The Myth of “Need Blind Admissions” and “Meeting Full Need”


I like Lynn O’Shaughnessy’s blog The College Solution, because Lynn does a nice job of pulling out data and looking at things objectively.  I think we need more of that.

But a recent post of hers pointed out to me how frequently we use terms in higher education that are disingenuous, and how data can be misleading: Click here to read Lynn’s post about the colleges and universities that meet full need.  Think about it a little, then come back.

It’s true that these institutions do a great job of funding poor students they admit.  The problem appears to be that they don’t admit many of them in the first place.  This is the myth of need-blind admissions: All these institutions (I think) claim to be need blind, but when they make admissions decisions, they only pay attention to the income part of low-income, not the residual effects.  If you use SAT or ACT; if you favor students who have lots of AP courses; if you effectively reward expensive test-prep programs; or even if you prize activities that can only be mastered if you have lots of time because you don’t have to work, you’re overlooking a lot of things that come with being poor, or even middle-class.  Need blind admissions is a nice, noble-sounding term. It’s not so pretty in reality.

What also shows up is that these institutions tend to be fairly well-resourced, yet enroll far fewer low-income students than other, less wealthy colleges and universities.  So, the double whammy is this: They could afford to support many more low-income students if they wanted to.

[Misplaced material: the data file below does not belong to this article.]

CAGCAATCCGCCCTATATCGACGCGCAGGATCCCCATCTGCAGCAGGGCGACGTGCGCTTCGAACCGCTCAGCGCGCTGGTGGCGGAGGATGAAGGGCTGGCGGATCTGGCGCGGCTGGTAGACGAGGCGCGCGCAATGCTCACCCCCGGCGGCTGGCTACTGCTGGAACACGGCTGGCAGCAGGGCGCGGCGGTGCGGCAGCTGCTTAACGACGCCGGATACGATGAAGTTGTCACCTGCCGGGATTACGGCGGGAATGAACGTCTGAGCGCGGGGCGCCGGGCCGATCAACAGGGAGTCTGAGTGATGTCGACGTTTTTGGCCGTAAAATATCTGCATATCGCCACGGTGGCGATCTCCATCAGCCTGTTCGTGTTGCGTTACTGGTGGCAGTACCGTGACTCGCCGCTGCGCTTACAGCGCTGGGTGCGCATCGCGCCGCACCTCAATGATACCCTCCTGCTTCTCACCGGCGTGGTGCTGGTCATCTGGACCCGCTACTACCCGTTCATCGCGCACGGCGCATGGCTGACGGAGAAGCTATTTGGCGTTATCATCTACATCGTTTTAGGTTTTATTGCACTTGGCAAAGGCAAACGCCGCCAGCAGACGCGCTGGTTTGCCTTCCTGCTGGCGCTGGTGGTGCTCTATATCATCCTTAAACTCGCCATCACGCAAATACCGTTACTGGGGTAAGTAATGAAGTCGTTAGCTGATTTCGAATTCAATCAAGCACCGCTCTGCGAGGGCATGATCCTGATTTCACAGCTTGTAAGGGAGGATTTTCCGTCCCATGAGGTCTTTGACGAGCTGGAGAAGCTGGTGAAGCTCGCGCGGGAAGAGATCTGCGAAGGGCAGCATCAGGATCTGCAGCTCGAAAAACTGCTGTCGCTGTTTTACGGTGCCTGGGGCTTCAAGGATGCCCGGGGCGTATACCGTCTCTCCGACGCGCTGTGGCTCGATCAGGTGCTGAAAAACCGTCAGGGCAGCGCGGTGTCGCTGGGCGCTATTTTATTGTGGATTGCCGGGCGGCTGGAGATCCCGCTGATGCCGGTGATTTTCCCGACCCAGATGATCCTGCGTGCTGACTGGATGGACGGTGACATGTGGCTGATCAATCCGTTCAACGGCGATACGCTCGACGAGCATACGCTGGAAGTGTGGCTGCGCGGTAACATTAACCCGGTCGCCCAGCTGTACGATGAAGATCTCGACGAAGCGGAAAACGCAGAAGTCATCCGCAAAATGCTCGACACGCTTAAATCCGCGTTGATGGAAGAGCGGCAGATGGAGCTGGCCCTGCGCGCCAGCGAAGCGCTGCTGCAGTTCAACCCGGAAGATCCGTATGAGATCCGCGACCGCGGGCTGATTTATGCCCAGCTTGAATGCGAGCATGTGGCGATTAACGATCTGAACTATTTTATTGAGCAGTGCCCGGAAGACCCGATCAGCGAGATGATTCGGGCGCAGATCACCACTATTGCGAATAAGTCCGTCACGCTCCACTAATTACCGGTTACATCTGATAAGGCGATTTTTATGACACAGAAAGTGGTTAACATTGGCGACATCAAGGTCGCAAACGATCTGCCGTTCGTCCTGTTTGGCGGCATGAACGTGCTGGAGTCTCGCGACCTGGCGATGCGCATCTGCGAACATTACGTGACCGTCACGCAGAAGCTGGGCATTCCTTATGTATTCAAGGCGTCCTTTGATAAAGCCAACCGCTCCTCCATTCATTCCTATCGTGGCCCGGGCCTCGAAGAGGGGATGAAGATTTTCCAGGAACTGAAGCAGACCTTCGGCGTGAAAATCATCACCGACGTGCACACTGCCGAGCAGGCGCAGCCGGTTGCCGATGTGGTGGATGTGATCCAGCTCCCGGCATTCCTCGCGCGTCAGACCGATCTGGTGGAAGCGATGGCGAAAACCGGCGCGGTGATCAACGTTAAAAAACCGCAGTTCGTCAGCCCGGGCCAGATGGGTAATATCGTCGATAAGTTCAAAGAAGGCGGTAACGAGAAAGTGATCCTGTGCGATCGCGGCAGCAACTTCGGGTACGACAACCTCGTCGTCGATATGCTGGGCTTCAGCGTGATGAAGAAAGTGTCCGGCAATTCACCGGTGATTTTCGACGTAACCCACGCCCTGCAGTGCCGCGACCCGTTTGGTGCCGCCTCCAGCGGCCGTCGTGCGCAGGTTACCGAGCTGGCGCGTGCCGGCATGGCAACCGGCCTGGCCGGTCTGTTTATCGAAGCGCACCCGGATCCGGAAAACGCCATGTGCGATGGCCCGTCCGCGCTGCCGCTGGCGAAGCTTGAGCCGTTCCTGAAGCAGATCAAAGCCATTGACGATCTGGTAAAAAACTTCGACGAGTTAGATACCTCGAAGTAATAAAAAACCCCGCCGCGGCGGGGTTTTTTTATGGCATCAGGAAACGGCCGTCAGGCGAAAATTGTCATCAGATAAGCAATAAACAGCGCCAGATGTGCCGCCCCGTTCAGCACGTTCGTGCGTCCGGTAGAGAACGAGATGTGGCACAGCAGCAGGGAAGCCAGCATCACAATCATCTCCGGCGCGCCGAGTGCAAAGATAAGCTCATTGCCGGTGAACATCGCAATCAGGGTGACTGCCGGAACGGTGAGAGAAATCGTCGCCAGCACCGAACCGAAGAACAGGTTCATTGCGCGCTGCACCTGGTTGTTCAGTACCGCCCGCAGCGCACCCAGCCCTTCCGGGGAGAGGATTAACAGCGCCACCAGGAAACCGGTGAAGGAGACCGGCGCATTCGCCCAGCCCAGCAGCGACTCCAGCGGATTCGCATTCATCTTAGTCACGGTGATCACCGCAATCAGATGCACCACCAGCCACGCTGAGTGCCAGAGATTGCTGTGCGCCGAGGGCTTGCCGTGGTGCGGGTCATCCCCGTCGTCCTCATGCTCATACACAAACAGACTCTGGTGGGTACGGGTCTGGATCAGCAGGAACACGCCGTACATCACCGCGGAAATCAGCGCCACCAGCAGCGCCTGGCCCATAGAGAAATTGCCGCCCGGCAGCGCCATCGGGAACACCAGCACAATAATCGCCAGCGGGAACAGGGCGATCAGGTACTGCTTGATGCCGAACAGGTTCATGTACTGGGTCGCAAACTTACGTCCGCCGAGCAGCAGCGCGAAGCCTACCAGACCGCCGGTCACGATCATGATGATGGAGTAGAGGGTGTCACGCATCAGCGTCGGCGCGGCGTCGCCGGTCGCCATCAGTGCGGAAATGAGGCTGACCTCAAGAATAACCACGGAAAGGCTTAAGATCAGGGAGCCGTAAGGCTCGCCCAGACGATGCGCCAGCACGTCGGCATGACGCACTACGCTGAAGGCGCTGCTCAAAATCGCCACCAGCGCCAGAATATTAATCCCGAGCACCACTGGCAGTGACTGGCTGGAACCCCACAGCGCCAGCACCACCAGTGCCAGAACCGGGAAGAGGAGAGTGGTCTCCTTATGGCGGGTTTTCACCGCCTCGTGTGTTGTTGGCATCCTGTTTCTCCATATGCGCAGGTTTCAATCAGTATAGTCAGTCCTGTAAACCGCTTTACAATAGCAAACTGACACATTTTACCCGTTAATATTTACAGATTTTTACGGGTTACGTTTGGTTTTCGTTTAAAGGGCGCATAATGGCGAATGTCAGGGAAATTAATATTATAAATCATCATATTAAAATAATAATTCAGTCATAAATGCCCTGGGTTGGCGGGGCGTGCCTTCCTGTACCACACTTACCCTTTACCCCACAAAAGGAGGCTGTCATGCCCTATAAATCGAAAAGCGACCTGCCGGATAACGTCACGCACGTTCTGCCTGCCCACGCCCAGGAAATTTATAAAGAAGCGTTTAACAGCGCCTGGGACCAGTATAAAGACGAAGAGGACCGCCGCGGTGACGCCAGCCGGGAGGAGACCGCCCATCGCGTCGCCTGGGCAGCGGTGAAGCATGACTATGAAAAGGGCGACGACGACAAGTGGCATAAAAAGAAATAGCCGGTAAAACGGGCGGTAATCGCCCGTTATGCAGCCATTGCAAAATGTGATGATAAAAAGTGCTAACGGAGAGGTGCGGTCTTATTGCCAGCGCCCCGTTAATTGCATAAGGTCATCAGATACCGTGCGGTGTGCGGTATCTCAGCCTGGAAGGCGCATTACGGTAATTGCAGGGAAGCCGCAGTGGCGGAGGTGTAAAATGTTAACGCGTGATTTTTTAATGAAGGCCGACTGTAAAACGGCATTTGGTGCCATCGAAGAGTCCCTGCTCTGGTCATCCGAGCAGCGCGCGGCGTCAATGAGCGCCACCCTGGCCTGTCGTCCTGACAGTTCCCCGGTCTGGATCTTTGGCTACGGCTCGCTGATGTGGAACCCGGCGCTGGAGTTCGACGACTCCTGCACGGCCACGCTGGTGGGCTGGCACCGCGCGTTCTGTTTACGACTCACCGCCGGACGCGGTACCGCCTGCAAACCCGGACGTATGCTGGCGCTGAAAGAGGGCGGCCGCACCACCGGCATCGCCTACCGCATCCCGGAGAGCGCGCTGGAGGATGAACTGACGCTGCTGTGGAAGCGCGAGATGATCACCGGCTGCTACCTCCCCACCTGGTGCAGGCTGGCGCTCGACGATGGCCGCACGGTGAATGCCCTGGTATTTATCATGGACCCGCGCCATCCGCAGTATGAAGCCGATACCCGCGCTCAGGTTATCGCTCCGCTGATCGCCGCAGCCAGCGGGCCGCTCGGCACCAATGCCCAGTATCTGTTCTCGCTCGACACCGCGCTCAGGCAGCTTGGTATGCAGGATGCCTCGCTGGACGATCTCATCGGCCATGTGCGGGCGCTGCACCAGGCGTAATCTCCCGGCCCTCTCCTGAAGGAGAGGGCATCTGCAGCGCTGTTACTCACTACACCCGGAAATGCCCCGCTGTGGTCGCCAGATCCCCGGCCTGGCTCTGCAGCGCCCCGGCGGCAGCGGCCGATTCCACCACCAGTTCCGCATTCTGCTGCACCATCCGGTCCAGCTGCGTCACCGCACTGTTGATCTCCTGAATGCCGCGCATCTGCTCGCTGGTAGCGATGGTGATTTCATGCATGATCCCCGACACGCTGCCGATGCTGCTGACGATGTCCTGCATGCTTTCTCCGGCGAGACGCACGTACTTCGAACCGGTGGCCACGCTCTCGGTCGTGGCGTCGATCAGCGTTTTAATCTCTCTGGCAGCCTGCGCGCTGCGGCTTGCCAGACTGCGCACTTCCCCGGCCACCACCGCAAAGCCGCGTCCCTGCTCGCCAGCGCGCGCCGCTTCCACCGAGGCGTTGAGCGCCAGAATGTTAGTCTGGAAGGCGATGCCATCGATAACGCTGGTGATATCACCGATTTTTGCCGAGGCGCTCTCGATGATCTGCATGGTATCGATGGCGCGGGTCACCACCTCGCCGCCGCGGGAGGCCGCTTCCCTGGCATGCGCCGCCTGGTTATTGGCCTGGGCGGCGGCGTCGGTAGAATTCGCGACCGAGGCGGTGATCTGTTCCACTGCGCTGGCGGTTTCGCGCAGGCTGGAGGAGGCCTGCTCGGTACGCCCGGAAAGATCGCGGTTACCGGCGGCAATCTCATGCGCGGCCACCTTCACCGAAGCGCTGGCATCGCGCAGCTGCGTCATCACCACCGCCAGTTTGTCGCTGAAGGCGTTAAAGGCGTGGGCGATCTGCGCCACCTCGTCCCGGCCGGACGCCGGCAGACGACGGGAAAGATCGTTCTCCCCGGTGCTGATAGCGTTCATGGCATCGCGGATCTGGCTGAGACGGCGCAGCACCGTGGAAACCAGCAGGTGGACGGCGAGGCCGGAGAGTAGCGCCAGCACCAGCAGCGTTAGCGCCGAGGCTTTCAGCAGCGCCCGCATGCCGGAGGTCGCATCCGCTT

As you might expect, I went to Tableau and the IPEDS data sets from 2010.  And I created this visualization.  I kept it really simple to drive home the point.  If you don’t want to go to the live visualization, here is a screenshot of it:

The x-axis shows institutional wealth: The farther to the right, the wealthier an institution is (using net assets per student). The y-axis shows percent of students receiving Federal Aid. The lower you are, the richer your student body is.  Note that the y-axis bottoms out at 30%.

The bubble is sized by the percentage of the student body that is African-American or Hispanic; and it’s colored by group: Red bubbles are those institutions that meet full need; while blue bubbles are a set I work with frequently: Large Catholic Universities that do not claim to meet full need. BC and Georgetown are red, as they were on the “meet-need” list.

Note that the institutions that “Meet Need” have very few students with need, in general. And they are, ironically, the institutions who would have the means to support more of them, should they choose to do so. Strike you as ironic?

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Categories: General

4 replies

  1. Jon,

    You and I have met a couple of times when I was with ACT. I’m now an independent educational consultant. I’ve long intuited this issue, so thank you for quantifying it. The “rich” schools yield rich students. That’s why I was an immediate skeptic of Harvard’s and Yale’s program of charging only 10% of a family’s AGI. As you so clearly articulate, the vast majority of kids who can score high on the SAT/ACT, and therefore gain admission to those schools, are from affluent families, so the policy is window dressing. It is more effective at assauging guilt than gaining social justice. You can check out my web site and blog for more info about what I do, but thanks again. This is great data. Dean Skarlis

  2. Great post. Glad to see that others are wise to the myth of need blind admissions. We all want to believe that universities exist for the public good. But tertiary education in the US is primarily a private good–and becoming more and more so as taxpayers refuse to fund our public universities.

    Thanks for digging into this important subject

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